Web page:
Sunday, January 11, 2015

Engaging Millennials in Social Media: The Next Step for Childbirth Education

Who is the person attending childbirth education classes now?  

Gen X and Gen Y - the two most tech savvy generations, who also use social media and online learning to expand their knowledge base.  They are no strangers to social media and are now being called Digital Natives, due to them growing up with smart phones and tablets like many of us grew up with teddy bears and bicycles.

Unless guided to evidence based websites and blogs, even the most knowledgeable expectant Gen X or Y will still have a solid element of fear.  Hard to believe, studies are showing that women are not exposed to normal, uncomplicated vaginal births in the media (Morris & McInerney, 2010).  These same women may be unaware of childbirth education philosophies and practices that support low/no intervention births or physiologic births. This along with the rising cesarean rate, elective induction rate and high epidural rate, this makes for an evidence-based information dissemination nightmare.

According to Dr. Julia Kish-Doto, women of childbearing age rely heavily on social networks for health including childbirth knowledge.  By using social media to expose Gen X/Y to physiologic birth concepts, we may increase awareness of physiologic birth and decrease the fear factor.

It is also important to point out that women and especially mothers are the major influencers on their family units in regards to medical care.  If they do, in fact, rely on social media for information about pregnancy, birth, infant feeding and other medical issues, as childbirth professionals, this has become a mandate for us to assimilate social media into our education/teaching strategies.

Childbirth education using social media has a major advantage to the typical childbirth education classes: information can be accessed at ANY time day or night.  Information regarding newborns, breastfeeding and postpartum issues are available at 2 a.m. as well as 2 p.m.  To do this, we must have a robust and consistent voice on places such as Facebook, Twitter and Pinterest.  And while consistency is primary, having a tag line or recognizable logo or phrases also helps to catch the eye and draw the reader into the message.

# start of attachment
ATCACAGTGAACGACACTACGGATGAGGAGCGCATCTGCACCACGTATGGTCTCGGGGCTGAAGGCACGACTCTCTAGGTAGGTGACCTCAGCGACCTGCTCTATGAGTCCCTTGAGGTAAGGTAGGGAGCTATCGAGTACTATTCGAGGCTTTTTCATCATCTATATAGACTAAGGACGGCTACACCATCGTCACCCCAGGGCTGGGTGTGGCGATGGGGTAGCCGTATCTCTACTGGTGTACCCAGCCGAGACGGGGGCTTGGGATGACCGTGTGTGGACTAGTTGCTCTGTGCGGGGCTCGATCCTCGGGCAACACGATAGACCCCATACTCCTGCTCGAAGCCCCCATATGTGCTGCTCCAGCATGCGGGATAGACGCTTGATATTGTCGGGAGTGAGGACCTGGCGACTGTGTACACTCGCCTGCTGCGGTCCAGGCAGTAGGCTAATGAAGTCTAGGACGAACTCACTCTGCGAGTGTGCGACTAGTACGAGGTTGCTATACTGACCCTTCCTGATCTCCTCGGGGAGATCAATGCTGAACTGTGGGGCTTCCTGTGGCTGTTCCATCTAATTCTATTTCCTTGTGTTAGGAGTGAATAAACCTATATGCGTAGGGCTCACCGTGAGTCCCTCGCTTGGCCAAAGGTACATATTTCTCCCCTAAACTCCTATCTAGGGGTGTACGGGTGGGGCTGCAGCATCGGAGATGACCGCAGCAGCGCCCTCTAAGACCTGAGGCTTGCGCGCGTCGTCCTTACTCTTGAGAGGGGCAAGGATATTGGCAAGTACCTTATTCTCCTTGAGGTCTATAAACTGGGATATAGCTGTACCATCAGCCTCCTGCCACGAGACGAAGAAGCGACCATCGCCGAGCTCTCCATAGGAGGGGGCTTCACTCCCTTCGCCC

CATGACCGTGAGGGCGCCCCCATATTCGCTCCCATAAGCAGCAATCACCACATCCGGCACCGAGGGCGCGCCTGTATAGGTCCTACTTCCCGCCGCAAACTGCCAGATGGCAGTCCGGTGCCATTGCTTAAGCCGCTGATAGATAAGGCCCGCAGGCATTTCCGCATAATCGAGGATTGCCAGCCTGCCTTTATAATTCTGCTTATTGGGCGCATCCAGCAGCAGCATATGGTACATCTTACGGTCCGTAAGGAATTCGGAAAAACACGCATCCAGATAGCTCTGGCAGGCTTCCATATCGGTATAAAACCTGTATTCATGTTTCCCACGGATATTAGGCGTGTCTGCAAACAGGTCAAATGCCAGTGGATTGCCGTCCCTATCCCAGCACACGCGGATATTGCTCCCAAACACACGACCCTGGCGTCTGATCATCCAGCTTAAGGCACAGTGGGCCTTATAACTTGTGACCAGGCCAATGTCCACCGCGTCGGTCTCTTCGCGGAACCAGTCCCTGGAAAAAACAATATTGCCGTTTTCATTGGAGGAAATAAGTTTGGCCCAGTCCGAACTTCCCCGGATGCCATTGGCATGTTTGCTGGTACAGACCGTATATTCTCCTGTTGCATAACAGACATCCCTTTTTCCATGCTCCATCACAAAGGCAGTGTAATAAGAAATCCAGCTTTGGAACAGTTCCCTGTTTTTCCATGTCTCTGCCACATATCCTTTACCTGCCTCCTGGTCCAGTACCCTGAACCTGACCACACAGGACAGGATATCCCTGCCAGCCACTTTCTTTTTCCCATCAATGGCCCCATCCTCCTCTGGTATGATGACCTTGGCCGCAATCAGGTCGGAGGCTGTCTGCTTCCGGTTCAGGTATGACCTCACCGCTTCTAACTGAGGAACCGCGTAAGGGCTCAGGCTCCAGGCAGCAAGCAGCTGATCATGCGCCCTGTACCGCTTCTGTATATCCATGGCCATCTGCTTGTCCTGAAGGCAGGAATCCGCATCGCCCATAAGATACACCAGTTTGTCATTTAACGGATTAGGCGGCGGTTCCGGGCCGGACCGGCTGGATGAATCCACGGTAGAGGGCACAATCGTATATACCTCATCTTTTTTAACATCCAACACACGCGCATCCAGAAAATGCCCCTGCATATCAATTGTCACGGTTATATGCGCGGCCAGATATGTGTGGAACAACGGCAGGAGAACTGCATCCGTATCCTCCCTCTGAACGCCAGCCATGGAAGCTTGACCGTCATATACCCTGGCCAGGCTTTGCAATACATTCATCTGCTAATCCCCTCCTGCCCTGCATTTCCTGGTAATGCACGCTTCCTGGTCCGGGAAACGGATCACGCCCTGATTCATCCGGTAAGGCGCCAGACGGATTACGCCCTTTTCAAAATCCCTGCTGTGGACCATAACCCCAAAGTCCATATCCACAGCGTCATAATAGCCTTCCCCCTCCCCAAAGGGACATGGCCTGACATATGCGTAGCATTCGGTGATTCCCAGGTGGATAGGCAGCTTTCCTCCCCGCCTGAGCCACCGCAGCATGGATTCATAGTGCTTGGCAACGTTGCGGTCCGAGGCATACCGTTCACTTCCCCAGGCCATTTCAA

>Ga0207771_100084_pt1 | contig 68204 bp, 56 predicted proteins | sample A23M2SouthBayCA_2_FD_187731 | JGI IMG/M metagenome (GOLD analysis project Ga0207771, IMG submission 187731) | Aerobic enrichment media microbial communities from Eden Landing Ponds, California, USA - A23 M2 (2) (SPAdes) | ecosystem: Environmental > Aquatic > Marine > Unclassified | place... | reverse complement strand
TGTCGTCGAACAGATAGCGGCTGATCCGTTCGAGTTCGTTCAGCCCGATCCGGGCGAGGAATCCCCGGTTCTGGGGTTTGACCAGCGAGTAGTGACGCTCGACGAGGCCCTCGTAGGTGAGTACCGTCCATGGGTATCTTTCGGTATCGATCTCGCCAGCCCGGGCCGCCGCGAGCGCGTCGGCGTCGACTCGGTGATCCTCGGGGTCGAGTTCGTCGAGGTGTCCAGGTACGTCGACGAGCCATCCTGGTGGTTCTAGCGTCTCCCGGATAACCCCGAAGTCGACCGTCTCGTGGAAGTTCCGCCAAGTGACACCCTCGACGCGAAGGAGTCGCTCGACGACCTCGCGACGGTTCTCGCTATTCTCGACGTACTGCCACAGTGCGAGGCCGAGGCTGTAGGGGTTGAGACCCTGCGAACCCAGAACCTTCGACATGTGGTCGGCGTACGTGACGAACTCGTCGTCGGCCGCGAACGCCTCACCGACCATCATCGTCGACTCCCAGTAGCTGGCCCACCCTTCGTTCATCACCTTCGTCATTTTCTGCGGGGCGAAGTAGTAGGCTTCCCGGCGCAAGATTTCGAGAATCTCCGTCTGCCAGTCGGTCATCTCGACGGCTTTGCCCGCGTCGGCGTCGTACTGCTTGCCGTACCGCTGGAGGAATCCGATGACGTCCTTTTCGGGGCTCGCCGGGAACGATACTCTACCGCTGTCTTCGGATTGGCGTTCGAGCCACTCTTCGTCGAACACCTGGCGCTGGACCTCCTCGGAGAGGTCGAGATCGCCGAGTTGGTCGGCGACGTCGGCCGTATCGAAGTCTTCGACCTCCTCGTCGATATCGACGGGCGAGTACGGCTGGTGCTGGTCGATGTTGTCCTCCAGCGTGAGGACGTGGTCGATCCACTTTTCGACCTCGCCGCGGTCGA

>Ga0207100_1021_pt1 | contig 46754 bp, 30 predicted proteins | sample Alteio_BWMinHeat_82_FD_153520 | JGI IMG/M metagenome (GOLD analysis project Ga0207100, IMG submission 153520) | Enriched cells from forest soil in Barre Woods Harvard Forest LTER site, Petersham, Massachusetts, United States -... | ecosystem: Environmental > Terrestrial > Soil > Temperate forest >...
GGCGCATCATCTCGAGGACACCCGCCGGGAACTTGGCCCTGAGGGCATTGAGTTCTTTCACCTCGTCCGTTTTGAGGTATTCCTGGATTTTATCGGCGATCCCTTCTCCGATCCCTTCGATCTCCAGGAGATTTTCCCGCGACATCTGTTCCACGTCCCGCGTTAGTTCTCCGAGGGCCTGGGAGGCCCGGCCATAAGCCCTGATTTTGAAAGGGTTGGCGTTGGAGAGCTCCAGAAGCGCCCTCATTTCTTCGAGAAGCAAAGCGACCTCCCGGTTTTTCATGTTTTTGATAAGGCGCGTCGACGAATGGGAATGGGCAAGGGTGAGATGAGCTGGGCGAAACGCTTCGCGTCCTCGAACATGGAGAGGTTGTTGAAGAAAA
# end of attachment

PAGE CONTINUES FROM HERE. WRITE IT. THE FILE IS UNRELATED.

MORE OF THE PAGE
Additionally, our message must contain something that millennials want to share.  They share often, and are 3 times more likely to share content they see on social networks and 2.3 times more likely to click back on content shared by peers.  They will cross-share over the various ecosystems (such as Facebook or Instagram) – which will take the message further!

75% of millennials want news
62% are interested in food
50% of millennials rely on video sharing websites
59% said their favorite websites are visually appealing, including infographics
57% said the best websites have content that is brief, well-written and easy to understand

We have a unique opportunity to wage a dynamic and comprehensive information campaign that can change the way our society looks at childbirth.  May is coming up and contains Mother's Day (May 12) and International Week for Respecting Childbirth (May 20-27).

What if, for one week, we all joined together in one gigantic media campaign to set right the information about childbirth, physiologic birth, evidence based information?


Kish-Doto, J. RUprego? The Role of Social Media to Educate Young Women about Low Intervention Childbirth.  Cases In Public Health, Communication & Marketing.Vol IV, Summer 2010.

Morris, T. and Mclnerney, K. Media representations of pregnancy and childbirth: an analysis of reality television programs in the US.  Birth 2010; 37(2): 134-40.

How do Brands Effectively Reach Millennials on Twitter? By Greg Vodicka March 2014

1 comment:

Woman's Work, Worth and Wisdom said...

what a great idea!!! i have long wanted to launch a childbirth ed course online and this might be the way to go